15 Sustainable Foods to Eat to Save the Planet

February 27, 2024

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Sustainability has long been a buzzword, and it has never been more critical for individuals and businesses to translate the word into action.

Therefore, the choices about what to eat extend far beyond price and taste, with sustainable foods emerging as an essential consideration for our dietary decisions.

According to FAO, one-third of global greenhouse gas (GHG) emissions come from food. Yet, amidst this challenge lies an opportunity for change. Sustainable foods are generally healthy and have a low environmental impact.

A transition to a sustainable foods list when making food choices without giving up on your dietary requirements will help make a positive change and save the planet. Consumers and food manufacturers can create a sustainable agricultural system that nurtures the environment and well-being by opting for organic products.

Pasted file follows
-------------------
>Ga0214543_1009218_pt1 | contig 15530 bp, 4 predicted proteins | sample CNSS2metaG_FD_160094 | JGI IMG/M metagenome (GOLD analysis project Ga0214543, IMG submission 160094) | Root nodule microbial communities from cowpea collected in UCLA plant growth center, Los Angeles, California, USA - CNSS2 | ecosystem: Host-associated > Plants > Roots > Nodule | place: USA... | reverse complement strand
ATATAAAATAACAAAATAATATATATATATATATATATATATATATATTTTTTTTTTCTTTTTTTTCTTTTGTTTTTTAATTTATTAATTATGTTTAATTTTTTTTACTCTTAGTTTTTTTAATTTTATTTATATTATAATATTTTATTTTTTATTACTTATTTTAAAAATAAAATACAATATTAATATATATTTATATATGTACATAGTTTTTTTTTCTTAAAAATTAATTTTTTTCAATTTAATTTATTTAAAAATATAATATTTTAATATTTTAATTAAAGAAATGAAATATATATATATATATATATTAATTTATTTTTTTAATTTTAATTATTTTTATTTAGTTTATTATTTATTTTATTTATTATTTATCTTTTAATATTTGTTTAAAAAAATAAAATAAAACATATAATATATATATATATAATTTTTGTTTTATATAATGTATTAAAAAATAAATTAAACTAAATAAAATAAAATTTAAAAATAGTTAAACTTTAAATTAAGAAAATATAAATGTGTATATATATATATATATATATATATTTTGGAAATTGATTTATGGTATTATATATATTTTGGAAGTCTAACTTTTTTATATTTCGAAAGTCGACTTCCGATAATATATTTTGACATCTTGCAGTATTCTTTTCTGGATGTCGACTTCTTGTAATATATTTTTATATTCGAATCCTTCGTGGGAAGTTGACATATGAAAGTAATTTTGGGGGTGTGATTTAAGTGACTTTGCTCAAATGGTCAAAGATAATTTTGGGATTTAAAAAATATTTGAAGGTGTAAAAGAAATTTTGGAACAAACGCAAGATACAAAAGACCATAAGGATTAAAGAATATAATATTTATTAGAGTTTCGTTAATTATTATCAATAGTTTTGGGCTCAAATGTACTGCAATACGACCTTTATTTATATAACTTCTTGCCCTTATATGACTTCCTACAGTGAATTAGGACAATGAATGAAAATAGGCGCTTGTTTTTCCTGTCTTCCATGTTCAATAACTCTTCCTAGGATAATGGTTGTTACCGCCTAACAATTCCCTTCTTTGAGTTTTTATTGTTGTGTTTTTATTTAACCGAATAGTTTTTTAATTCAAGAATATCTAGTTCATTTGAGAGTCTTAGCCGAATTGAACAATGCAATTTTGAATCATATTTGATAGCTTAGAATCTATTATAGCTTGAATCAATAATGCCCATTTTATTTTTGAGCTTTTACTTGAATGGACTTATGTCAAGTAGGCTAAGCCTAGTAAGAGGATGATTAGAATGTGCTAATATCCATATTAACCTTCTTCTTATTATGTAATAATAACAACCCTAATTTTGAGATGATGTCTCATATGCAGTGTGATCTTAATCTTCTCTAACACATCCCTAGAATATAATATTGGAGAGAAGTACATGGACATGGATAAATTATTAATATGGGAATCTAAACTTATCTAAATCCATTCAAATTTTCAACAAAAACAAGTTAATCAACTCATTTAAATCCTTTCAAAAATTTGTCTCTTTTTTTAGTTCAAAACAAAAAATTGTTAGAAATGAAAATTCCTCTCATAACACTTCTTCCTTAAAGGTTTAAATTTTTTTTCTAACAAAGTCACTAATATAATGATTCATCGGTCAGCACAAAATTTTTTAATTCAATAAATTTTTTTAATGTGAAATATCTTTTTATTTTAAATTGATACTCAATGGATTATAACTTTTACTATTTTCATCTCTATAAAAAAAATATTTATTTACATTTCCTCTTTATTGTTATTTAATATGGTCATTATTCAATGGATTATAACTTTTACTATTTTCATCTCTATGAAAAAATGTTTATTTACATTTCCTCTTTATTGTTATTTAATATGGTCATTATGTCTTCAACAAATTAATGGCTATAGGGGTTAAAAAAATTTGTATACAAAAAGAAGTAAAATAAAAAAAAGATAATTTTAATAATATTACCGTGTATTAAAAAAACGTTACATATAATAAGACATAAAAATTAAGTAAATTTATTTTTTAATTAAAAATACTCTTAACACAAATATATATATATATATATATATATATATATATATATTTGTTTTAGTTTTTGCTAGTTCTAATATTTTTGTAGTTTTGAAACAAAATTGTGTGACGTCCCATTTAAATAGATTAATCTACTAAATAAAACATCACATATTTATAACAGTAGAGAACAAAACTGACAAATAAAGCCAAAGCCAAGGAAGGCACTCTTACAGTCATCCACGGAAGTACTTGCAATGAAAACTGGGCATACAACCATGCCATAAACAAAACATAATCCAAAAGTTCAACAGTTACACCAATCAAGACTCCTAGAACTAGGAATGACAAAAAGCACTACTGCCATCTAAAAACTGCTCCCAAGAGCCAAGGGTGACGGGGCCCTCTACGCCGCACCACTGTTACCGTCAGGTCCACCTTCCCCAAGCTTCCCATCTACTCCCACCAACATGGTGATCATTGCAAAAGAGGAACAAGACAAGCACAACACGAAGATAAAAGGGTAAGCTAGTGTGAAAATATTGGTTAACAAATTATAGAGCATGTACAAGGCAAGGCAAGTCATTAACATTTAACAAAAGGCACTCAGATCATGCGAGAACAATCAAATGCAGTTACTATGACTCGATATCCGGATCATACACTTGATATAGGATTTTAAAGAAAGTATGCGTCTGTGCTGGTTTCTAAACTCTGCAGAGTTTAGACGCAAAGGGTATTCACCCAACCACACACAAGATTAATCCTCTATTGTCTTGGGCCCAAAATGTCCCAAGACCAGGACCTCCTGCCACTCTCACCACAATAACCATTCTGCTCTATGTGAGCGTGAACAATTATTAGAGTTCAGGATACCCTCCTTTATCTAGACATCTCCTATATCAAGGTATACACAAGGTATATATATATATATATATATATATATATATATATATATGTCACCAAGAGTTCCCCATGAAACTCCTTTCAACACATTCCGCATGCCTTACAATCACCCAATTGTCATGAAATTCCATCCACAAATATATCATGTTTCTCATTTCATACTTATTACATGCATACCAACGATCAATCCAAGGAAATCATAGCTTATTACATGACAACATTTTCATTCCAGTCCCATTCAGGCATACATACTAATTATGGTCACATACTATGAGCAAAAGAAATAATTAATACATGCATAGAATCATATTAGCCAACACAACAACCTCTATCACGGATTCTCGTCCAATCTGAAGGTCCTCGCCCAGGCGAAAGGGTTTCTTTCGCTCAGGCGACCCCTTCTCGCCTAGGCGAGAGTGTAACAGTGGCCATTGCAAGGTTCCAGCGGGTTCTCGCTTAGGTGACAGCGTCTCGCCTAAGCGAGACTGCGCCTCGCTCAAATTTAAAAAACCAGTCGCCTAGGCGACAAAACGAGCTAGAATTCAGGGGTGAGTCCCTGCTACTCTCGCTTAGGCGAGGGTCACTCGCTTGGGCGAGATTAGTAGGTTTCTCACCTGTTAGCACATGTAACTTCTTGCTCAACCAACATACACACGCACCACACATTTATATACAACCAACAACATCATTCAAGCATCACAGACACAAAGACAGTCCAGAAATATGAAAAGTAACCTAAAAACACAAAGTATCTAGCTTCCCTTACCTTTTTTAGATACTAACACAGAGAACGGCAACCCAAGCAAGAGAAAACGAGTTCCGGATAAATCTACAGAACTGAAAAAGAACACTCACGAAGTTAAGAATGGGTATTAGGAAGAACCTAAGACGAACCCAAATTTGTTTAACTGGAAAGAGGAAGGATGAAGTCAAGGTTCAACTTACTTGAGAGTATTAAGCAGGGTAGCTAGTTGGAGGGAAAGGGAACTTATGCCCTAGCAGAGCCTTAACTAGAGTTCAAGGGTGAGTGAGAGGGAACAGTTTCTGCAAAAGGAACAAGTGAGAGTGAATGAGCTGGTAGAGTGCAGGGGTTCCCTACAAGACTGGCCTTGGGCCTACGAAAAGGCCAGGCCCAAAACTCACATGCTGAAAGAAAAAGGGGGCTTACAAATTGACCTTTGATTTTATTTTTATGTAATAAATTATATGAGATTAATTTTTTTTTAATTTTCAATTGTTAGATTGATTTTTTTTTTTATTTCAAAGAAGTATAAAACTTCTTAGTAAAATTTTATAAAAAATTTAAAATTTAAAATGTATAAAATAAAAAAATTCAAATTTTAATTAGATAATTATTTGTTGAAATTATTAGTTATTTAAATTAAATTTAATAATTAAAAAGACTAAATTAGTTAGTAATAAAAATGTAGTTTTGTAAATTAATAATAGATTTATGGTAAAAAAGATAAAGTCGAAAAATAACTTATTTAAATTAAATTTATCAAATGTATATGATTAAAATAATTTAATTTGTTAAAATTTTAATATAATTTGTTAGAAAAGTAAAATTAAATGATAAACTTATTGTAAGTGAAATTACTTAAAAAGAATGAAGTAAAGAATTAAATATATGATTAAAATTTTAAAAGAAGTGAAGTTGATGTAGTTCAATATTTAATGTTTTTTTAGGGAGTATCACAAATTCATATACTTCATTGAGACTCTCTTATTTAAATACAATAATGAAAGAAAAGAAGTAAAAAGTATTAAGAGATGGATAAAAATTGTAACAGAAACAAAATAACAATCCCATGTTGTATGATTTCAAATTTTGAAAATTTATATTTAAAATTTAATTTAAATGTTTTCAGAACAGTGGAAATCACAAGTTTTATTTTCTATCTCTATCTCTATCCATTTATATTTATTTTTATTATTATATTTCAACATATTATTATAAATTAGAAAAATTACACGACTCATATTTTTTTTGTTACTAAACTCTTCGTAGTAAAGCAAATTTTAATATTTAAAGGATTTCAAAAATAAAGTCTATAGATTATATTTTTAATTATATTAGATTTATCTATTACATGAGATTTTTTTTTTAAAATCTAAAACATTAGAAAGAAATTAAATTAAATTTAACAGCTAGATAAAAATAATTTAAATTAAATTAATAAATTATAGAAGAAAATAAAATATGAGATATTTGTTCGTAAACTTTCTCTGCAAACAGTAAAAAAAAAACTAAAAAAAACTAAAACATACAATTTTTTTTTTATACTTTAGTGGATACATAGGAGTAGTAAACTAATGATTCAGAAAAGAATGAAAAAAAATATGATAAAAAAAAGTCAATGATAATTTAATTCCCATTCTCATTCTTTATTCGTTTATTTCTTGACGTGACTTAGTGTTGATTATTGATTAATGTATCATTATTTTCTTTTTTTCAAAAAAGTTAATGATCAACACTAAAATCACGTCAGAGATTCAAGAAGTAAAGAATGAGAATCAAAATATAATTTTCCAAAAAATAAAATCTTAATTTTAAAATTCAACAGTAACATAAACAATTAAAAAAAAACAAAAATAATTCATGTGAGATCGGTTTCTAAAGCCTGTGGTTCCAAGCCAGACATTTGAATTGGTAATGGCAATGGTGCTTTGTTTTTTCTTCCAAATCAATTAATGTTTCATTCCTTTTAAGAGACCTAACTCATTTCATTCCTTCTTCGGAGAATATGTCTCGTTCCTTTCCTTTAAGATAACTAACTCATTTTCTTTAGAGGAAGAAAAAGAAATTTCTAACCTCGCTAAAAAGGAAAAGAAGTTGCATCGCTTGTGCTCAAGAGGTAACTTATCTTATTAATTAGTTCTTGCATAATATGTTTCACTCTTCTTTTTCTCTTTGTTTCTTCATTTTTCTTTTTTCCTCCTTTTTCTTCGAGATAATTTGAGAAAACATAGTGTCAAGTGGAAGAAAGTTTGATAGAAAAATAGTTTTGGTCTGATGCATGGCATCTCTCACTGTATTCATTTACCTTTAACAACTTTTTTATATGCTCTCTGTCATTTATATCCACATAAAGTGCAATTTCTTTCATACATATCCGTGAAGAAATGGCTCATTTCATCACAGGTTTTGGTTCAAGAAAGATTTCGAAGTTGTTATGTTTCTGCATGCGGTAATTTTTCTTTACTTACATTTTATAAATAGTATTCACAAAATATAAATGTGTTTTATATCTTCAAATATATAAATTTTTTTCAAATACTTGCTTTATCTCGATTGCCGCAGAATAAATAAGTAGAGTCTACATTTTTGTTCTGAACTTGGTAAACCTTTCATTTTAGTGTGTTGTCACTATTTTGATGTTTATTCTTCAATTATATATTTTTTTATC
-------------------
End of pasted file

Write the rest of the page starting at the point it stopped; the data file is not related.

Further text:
Read on to explore the 15 most sustainable food options and find out how they can make the change.

1. Avocados


Avocados are a fruit that grows on avocado trees (Persea americana), native to Central America and Mexico. They are also packed with healthy fats, vitamins (K, C, E, and B6), minerals (potassium and folate), and dietary fiber.

Avocados are a delicious, versatile ingredient in cuisine. They are a classic staple on toast, in salads, and, of course, as guacamole.

Avocados are among the most sustainable foods, offering environmental benefits such as reduced pesticide use and biodiversity preservation. Avocados consist of vitamins, high concentrations of potassium and magnesium, unsaturated fatty acids, and plant proteins.